Making My Tiny Sketchbook!

I’ve been fretting and worrying about what I was going to do with my submission for the Tiny Sketchbook Project from Brooklyn Art Library for such a long time now. I’ve done a “big” sketchbook with them before, and am working on my second with them right now. But I wanted to take a break and do a quick little sketchbook with them for their new project as well, and found myself getting completely caught in my head.

I’m not sure if it was because the sketchbook itself was so small (around 2.5×1 inches!) but I would do one page and think it was…. alright. Then I’d freak out thinking about if the book was going to be cohesive, and did I want to keep this theme for the whole thing?, and are my supplies gonna bleed through?, etc.

I forgot to take a picture of the sketchbook before I started working on it, so here’s a “before” picture courtesy of @alissamarquess on Instagram!

I’m not sure what flipped my switch, but last night I said “screw it”, and sat down absolutely DETERMINED to make this book. I couldn’t stand having this thing sitting at the bottom of my bag anymore, taunting me and making me feel worse and worse for not being able to tackle something for physically small.  My art fears were starting to really eat away at me, until I finally said enough.

The cover of my book, made with pages from an old bird watchers guide and Washi tape

I put on a Netflix show to play in the background, and just got to work. I found that it actually really helped having my attention split between watching TV and working so that I couldn’t obsess on if everything was turning out perfectly or not. I hadn’t realized this before, but I actually have my best art sessions when I have a podcast, documentary or show playing in the background for me to occasionally glance over at. It’s an easy source to pull inspiration from if you hit a wall, and distracts you just enough to quiet the worry that whatever you’re making won’t turn out “perfect”.

I also felt that limiting my color palette and imagery to a specific selection helped too, because there were less possibilities for me to want to try out. I stuck to birds, maps of the world, and this repeated image of a man in a suit from a 1960s children’s book I found.

The full spread of my completed sketchbook!

This was also my first time creating an accordion-fold book! I will admit that my craftsmanship on this is… not perfect. But hey, it opens, it closes, and that’s all I really needed from it. Making an accordion-fold book is super fun because it allows you to experiment with a two-fold composition. What that means is, you get to think and plan around what the image is going to look like when it’s completed open, and what it’s going to look like if a person flips through it like a normal book. This was a fun challenge to play around with for me, and I’m really happy with how this all turned out.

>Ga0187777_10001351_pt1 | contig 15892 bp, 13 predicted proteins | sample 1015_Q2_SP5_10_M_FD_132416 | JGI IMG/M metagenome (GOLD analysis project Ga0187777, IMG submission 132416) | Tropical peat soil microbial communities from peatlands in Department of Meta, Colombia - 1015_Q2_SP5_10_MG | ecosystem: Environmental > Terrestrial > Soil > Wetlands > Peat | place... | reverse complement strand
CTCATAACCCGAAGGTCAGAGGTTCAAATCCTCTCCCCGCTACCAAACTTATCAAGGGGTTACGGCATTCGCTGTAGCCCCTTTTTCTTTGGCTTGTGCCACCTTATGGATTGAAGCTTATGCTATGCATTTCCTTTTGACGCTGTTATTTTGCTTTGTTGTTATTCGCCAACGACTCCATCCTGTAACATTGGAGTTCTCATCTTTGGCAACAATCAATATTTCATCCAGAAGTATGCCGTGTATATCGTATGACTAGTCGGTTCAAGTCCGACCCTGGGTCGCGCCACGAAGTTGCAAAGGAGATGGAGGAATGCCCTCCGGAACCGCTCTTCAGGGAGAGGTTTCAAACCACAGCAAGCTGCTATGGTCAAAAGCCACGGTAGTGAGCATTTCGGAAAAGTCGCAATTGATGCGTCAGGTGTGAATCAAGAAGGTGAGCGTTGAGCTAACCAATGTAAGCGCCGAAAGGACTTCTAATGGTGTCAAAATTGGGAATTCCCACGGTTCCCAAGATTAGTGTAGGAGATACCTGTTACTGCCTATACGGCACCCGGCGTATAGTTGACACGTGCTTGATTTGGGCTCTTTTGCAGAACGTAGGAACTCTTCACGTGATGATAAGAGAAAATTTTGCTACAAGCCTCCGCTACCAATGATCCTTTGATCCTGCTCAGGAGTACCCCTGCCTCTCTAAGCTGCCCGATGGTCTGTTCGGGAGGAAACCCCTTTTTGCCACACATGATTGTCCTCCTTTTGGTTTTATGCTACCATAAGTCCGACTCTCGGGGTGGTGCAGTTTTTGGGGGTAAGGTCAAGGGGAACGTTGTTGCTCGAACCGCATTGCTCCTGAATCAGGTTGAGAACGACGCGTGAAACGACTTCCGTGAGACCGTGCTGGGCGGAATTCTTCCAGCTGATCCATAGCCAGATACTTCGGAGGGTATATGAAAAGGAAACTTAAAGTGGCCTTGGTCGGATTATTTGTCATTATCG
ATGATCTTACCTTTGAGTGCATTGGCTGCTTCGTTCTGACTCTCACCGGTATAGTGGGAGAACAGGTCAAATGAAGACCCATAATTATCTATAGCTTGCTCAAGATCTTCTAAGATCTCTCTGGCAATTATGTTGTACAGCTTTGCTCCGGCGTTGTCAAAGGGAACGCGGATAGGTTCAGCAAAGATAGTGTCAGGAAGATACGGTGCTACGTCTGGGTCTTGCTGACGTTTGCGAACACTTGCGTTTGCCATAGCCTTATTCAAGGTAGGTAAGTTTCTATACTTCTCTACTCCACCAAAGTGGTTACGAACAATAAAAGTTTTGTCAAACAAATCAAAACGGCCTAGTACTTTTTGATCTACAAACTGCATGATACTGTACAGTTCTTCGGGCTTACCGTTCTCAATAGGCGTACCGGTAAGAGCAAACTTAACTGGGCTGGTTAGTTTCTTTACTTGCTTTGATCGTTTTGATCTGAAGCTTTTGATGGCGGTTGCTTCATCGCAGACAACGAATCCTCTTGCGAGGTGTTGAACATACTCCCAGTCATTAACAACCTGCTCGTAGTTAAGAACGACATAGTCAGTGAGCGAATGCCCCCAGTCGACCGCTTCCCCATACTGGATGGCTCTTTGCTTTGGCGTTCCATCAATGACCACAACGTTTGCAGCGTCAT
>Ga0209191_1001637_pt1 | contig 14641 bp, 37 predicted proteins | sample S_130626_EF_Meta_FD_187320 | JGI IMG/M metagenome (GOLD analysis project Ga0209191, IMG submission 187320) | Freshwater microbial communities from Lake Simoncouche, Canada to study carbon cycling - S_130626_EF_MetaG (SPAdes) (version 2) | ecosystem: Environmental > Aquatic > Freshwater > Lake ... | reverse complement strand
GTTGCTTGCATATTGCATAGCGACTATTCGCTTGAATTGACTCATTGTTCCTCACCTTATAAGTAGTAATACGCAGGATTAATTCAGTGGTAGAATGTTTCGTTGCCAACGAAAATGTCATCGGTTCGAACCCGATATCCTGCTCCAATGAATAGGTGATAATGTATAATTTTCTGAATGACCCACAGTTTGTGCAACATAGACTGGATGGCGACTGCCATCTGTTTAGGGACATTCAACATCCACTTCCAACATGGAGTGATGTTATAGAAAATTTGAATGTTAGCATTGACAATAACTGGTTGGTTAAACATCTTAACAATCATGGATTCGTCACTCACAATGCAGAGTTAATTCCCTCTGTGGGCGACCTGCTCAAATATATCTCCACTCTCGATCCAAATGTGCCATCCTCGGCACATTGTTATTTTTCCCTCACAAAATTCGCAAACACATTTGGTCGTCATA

All in all, even after all the worry I had about making this book, the actual creation process was really quick, easy, and super fun. I was surprised by how little materials I actually used as well! All in all, to fill this sketchbook I used:

If you have trouble finding good materials to use for collaging in stores near you, Etsy has a pretty cool selection of vintage magazines, periodicals, and newspapers!

Making this sketchbook has really inspired my to keep trying my hand at collage and seeing what I can create. I got a fresh hardcover sketchbook to start playing around with ideas and compositions, and hopefully if I make some progress I may look into getting some prints made to sell!

Some of my favorite collage artists currently:

Michelle Yee – The first artist I fell in love with from her work with The Sketchbook Project. I love looking at her books and was lucky enough to meet her a month or so ago. Beautiful and talented woman, so go check her out!

The Jealous Curator – Basically the embodiment of everything I want to be. Not only is she an amazing collage artist, she has built a platform based around highlighting artists big and small that she is inspired and in awe of. 

Kate Castelli – A printmaker and collage artist based in my hometown of Boston. She does amazing work with patten and color that was hugely inspiring to me, especially with this latest book. I have to constantly restrain myself from DMing her and spending my entire bank account on getting every single on of her prints and wallpapering my entire apartment with them.


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2 thoughts on “Making My Tiny Sketchbook!

    1. The library is full of full sized sketchbooks for people to browse, the tiny sketchbook project is a brand new project of theirs. You can look at some of the books online at brooklynartlibrary.com

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